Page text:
It’s only been a couple of weeks, and already the Iraq Study Commission Report is ancient history. How can that happen? A distinguished bi-partisan group spent eight months visiting Iraq, studying, and writing a report. And the results reflected the views of every member! Before the ink was dry, the pundits (or Sabbath gasbags, as Calvin Trillin call them) had registered their opinions against the finding. The White House said thank you, the report offers some “interesting” ideas, and that’s that. There is a lesson here for people who join advisory task forces inside organizations – beware. Your comments will probably be dismissed, no matter how thorough and complete your work is. This is the fate of most task forces. To try to avoid this common fate, consider the following: Make sure that the most senior person really wants to hear what you have to say. Push on this. Do they truly want to hear your findings if they are 180 degrees opposed to the current course?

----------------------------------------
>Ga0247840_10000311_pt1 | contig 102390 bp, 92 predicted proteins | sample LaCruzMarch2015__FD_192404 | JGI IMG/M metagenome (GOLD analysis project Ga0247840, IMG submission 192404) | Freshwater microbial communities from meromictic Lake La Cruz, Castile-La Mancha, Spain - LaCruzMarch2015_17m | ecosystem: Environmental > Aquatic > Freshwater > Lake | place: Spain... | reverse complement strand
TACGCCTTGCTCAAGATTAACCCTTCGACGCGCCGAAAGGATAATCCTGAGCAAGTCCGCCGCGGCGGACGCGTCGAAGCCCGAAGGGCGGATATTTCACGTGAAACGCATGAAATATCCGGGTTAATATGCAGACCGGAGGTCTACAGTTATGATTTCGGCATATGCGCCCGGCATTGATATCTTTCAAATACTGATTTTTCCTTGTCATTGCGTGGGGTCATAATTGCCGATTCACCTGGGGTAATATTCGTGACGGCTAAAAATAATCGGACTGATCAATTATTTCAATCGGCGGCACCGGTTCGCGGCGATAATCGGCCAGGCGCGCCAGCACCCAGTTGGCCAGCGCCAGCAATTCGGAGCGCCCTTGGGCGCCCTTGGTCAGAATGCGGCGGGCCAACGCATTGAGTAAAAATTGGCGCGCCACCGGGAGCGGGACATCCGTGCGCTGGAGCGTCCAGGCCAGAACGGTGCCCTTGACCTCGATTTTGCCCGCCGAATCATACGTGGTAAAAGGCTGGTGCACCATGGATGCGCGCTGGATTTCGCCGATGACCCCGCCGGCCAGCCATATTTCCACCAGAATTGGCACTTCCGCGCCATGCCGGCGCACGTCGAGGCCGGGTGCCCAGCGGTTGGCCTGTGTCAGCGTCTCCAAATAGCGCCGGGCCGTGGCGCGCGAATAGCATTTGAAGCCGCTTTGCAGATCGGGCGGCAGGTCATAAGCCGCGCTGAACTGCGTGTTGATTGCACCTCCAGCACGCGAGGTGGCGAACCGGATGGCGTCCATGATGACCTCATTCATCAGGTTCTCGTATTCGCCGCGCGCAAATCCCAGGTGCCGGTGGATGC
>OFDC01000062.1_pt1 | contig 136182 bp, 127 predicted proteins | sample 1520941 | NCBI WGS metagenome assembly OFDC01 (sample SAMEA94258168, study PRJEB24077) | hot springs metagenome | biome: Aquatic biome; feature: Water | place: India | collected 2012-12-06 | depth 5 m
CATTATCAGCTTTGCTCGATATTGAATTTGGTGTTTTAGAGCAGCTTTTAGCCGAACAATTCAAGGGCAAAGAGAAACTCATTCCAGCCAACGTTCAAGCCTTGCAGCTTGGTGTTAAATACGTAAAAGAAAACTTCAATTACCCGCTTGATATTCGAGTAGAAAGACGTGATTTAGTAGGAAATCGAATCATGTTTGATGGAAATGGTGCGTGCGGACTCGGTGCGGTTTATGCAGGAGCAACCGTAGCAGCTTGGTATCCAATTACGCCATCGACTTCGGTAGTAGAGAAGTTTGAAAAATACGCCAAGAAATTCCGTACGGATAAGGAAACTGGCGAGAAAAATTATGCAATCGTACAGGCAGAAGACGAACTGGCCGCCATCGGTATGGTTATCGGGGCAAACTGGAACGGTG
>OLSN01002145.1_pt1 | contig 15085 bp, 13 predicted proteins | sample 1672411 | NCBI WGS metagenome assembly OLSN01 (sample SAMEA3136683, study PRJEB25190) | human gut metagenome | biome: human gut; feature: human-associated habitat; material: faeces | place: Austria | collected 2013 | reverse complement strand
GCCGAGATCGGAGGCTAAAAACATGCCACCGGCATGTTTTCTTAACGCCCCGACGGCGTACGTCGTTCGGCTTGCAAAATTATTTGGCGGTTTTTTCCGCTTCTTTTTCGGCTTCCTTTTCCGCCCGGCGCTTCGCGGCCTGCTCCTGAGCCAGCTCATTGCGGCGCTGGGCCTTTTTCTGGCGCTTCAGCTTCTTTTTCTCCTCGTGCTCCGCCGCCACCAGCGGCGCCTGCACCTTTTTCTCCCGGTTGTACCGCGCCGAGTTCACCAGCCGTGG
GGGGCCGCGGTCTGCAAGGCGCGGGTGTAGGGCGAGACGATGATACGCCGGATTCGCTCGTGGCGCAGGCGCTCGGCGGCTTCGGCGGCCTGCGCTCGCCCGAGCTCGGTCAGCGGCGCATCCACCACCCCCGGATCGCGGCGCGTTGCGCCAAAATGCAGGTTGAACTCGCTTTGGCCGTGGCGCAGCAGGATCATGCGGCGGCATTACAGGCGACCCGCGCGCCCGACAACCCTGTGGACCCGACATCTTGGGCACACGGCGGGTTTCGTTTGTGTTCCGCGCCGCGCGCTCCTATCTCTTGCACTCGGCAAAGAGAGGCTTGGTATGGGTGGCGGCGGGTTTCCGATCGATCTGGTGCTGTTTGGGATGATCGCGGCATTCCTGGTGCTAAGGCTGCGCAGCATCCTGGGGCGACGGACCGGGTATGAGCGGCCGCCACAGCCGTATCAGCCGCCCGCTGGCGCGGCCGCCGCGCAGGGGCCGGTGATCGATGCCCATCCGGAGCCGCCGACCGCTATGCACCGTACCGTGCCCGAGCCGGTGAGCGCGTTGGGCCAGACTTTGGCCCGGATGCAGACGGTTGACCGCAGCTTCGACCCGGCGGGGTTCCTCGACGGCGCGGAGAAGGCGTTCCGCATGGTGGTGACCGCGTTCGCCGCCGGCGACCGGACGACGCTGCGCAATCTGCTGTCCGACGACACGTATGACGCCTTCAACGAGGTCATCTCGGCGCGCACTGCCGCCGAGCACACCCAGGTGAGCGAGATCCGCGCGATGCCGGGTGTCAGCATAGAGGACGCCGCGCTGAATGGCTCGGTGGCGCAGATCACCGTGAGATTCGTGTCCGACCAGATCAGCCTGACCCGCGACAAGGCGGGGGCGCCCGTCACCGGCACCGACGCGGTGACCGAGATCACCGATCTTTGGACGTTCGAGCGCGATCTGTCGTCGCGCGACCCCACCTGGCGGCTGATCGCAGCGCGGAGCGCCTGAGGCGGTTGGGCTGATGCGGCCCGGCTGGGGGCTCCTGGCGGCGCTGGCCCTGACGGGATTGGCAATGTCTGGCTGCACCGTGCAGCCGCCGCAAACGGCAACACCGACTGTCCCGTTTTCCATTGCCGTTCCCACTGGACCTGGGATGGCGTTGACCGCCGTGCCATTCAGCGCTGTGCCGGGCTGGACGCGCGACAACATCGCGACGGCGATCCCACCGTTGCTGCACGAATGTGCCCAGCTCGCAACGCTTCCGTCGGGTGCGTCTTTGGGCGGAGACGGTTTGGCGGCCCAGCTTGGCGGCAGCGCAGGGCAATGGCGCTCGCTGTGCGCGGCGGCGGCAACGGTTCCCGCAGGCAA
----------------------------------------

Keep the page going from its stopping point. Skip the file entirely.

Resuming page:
- Get some commitment before you begin work that at least one meeting (not a breakfast event) will be held to go over the results in detail.
- Make sure that all significant points-of-view are represented on your group. It is not enough to reflect these various points-of-view. Others need to believe that people like them had a voice.
Sadly, none of these things were in place for the Iraq Study Commission.